In the simplest case one records two images using grazing light, whereby the light is shined upon the structure from various, (for example opposite) sides with a flat angle. Preferably, however not necessarily, the camera position remains unchanged relative to the surface, since in this case the evaluation is simplified (identical pixel-coordinates for identical structures on the surface). If however the camera position changes, then these positional changes can be taken into consideration by appropriate corrections during the evaluation.
The thus obtained images were super-positioned in a first step for the further evaluation, such that corresponding image points (pixels) were superimposed (imaged structures covered each other). In the next step pixels corresponding to gray values were calculated into new image points by quotient formation. From two starting images with light intensity values I1 or as the case may be I2 there resulted thus two “quotient images” with pixel values I1/I2 or, as the case may be, I2/I1. By the quotient imaging areas with small albedo (reflection) (on other otherwise flat areas of the surface), which in the case of evaluation of only one starting image could be result in the light intensity differences being erroneously evaluated as a shadow, is annulled, since both starting images (the same angle of incidence of the light source is a precondition) for this area exhibit the same light intensity value, which is rectified during quotient formation. The quotient images then obtain—strongly contrasted—the cast shadow areas separated according to light incidence, that is each quotient image I1/I2 or as the case may be I2/I1 provides the areal of the cast shadow, which occurs respectively upon illumination of only one side.
In the next step the contours of the cast shadow-areals are extracted. This occurs for example by a “binary connected component” (BCC)—analysis of the quotient images (see E. Mandler, M. Oberlaender: One Pass Encoding of Connected Components in Multi-Valued Images, IEEE Int. Conf. on Pattern Recognition, pp. 64-69, Atlantic City, 1990). The thus obtained contours can be refined by a flattening processes, for example B-Spline-Interpolation (See D. F. Rogers: An Introduction to NURBS—With Historical Perspective, Academic Press, San Diego, 2001), in order to further increase the precision of the profile reconstruction beyond the pure resolution of the images (Image Point—Grid Pattern). Alternatively, the contours determined using for example s BCC-Algorithm could be used as initialization for a figmentation of the shadow boundaries on the starting images with active-contours (See D. J. Williams, M. Shah: A Fast Algorithm for Active Contours and Curvature Estimation, Computer Vision, Graphics Image Processing, 55, pp. 14-26, 1992).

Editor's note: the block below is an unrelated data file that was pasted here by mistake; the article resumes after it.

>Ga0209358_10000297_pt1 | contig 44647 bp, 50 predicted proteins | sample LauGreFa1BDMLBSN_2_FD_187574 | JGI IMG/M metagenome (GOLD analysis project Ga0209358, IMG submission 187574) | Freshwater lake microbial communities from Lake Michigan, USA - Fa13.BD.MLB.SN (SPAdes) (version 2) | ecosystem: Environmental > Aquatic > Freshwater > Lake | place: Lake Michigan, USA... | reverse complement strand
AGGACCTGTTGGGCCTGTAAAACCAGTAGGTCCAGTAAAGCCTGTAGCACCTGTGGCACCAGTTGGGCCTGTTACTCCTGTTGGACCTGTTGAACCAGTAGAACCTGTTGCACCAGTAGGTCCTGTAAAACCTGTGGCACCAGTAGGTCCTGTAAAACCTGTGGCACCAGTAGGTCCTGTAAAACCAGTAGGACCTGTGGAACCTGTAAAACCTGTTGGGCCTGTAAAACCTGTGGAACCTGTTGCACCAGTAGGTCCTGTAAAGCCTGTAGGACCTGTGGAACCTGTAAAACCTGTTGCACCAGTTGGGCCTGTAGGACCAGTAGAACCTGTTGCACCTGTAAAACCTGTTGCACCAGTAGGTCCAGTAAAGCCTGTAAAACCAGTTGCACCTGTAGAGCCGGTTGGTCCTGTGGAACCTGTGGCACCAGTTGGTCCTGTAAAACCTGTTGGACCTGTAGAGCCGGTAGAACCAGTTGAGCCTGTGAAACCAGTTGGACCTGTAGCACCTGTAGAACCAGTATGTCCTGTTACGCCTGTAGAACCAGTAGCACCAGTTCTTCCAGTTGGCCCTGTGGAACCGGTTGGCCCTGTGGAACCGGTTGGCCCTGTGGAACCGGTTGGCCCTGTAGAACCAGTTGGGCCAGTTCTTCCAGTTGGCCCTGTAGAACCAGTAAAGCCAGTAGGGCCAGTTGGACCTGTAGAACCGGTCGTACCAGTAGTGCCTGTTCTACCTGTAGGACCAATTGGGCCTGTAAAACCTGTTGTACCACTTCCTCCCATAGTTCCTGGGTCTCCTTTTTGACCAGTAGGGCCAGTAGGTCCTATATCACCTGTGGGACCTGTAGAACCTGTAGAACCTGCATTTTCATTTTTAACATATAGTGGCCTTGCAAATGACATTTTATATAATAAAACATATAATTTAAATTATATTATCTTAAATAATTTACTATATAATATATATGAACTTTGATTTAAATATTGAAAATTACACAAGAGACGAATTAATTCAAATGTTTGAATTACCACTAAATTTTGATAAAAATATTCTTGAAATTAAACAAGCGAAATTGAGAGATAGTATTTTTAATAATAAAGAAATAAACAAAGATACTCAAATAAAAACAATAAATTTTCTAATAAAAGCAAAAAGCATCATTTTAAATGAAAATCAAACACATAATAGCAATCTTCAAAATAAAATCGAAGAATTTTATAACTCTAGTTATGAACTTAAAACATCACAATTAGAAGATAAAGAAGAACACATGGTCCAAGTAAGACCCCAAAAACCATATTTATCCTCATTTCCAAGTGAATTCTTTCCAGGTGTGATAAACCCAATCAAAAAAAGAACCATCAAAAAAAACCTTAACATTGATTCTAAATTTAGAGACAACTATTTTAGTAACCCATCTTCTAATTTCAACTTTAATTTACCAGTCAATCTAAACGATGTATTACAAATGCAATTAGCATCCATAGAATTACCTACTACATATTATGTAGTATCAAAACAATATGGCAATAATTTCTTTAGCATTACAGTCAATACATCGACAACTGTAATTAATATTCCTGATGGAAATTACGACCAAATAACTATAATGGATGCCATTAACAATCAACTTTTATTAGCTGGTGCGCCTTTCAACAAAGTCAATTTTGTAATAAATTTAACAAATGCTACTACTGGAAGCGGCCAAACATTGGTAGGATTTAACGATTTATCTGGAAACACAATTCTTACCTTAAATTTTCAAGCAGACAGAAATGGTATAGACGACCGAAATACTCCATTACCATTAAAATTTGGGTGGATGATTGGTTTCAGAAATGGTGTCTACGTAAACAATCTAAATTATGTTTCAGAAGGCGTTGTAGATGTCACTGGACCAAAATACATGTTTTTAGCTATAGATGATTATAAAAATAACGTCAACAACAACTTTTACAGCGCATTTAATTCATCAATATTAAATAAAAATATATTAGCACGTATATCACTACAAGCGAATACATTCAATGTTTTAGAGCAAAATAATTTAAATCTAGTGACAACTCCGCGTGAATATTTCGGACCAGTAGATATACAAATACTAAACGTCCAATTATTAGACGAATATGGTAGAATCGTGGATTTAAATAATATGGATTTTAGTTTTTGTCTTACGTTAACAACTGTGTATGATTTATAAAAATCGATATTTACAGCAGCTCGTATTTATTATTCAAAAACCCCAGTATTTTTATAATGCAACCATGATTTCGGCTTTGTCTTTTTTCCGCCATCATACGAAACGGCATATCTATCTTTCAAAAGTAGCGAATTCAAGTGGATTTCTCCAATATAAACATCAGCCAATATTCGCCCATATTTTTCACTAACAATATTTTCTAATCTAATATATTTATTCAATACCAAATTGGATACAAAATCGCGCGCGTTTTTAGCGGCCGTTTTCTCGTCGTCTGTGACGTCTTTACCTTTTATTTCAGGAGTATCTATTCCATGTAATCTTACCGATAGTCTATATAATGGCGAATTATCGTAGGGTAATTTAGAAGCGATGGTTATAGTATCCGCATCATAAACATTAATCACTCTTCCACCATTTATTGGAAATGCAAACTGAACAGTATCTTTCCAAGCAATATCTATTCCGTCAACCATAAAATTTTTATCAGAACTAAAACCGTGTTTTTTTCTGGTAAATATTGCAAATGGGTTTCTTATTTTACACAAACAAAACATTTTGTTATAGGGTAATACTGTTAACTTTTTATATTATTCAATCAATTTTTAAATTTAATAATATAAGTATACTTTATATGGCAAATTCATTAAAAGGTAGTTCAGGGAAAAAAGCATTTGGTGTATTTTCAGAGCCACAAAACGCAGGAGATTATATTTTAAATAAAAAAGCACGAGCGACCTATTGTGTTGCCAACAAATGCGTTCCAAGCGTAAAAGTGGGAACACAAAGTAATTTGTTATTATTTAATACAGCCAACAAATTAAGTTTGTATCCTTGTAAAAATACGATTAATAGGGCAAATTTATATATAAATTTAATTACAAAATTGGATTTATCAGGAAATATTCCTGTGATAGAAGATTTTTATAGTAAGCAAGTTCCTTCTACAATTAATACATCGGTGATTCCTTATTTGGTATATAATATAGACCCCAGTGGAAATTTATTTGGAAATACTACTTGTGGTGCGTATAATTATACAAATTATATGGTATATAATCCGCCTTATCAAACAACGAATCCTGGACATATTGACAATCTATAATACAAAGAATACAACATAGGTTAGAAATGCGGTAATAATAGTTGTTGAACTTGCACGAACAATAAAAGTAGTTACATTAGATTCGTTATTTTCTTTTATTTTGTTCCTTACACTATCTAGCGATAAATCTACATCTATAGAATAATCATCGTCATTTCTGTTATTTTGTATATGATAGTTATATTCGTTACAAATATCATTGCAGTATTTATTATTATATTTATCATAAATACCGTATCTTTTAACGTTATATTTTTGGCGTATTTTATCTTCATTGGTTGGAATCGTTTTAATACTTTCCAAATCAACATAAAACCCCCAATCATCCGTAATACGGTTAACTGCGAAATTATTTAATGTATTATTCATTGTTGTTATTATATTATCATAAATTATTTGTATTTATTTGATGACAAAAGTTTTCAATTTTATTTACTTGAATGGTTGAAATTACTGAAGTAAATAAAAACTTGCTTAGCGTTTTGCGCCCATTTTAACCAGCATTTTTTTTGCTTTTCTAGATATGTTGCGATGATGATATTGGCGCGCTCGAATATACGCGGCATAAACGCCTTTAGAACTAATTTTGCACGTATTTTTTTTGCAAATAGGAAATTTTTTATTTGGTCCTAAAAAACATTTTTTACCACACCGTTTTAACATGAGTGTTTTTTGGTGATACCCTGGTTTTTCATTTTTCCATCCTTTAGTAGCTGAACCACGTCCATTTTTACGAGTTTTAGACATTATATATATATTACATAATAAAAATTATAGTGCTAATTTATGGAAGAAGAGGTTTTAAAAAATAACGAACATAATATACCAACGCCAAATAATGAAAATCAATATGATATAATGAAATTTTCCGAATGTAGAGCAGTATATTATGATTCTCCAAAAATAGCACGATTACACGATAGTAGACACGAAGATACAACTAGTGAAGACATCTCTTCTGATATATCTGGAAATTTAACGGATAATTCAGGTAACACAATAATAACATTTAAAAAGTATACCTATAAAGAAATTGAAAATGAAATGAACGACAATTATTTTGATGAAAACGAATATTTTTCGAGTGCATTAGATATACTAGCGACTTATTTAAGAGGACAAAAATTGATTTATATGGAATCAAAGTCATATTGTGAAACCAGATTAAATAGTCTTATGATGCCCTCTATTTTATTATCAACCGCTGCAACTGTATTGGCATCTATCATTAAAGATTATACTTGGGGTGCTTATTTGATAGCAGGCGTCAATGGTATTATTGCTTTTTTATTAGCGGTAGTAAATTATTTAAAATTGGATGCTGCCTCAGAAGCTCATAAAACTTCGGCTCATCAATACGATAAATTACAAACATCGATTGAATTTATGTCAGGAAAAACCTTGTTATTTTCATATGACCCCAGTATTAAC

If the contours of the cast shadows are separately determined for each light incident angle, then in the next step the course or profile of a rise of an elevation, or even steps, on the surface can be determined. For this it is presumed, that for example the side incident of light with a shallow angle from right forms a leftward cast shadow of a rise in the image of a shadow boundary, of which the right edge is formed by the rise of the elevation itself. The same applies analogously for the second image (illumination from left). The comparison of corresponding edge areas of shadow contours of both images provides for a grid pattern the same contour segments in both images (right edge of a shadow contour in Image A corresponds to the left edge of corresponding contour in Image B). A step on the surface provides, in distinction, a shadow contour on only one of the images.
For each point of a rise determined in this manner (or a step) the associated shadow length (stretching of a cast shadow parallel to the incident angle of the light source) can be taken directly from the extracted shadow contour. With known incident angle there is produced therefrom the elevation of the rise point (or, as the case may be, edge of a step) and therewith the height of the grid (or as the case may be the step).